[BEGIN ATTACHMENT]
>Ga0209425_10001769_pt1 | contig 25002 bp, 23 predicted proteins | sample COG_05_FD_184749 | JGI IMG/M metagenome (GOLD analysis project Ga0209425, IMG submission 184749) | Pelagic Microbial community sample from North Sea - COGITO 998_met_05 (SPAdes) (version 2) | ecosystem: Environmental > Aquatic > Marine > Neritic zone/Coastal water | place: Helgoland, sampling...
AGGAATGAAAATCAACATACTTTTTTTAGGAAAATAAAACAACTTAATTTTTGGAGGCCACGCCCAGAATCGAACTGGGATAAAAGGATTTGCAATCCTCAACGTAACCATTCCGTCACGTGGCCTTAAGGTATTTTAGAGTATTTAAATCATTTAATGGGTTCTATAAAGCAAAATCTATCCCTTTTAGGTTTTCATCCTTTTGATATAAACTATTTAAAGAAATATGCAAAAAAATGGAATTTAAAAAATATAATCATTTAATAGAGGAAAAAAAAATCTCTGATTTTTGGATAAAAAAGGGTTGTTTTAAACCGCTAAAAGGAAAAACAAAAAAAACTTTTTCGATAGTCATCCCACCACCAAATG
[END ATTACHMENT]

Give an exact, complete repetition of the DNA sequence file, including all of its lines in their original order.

>Ga0209425_10001769_pt1 | contig 25002 bp, 23 predicted proteins | sample COG_05_FD_184749 | JGI IMG/M metagenome (GOLD analysis project Ga0209425, IMG submission 184749) | Pelagic Microbial community sample from North Sea - COGITO 998_met_05 (SPAdes) (version 2) | ecosystem: Environmental > Aquatic > Marine > Neritic zone/Coastal water | place: Helgoland, sampling...
AGGAATGAAAATCAACATACTTTTTTTAGGAAAATAAAACAACTTAATTTTTGGAGGCCACGCCCAGAATCGAACTGGGATAAAAGGATTTGCAATCCTCAACGTAACCATTCCGTCACGTGGCCTTAAGGTATTTTAGAGTATTTAAATCATTTAATGGGTTCTATAAAGCAAAATCTATCCCTTTTAGGTTTTCATCCTTTTGATATAAACTATTTAAAGAAATATGCAAAAAAATGGAATTTAAAAAATATAATCATTTAATAGAGGAAAAAAAAATCTCTGATTTTTGGATAAAAAAGGGTTGTTTTAAACCGCTAAAAGGAAAAACAAAAAAAACTTTTTCGATAGTCATCCCACCACCAAATG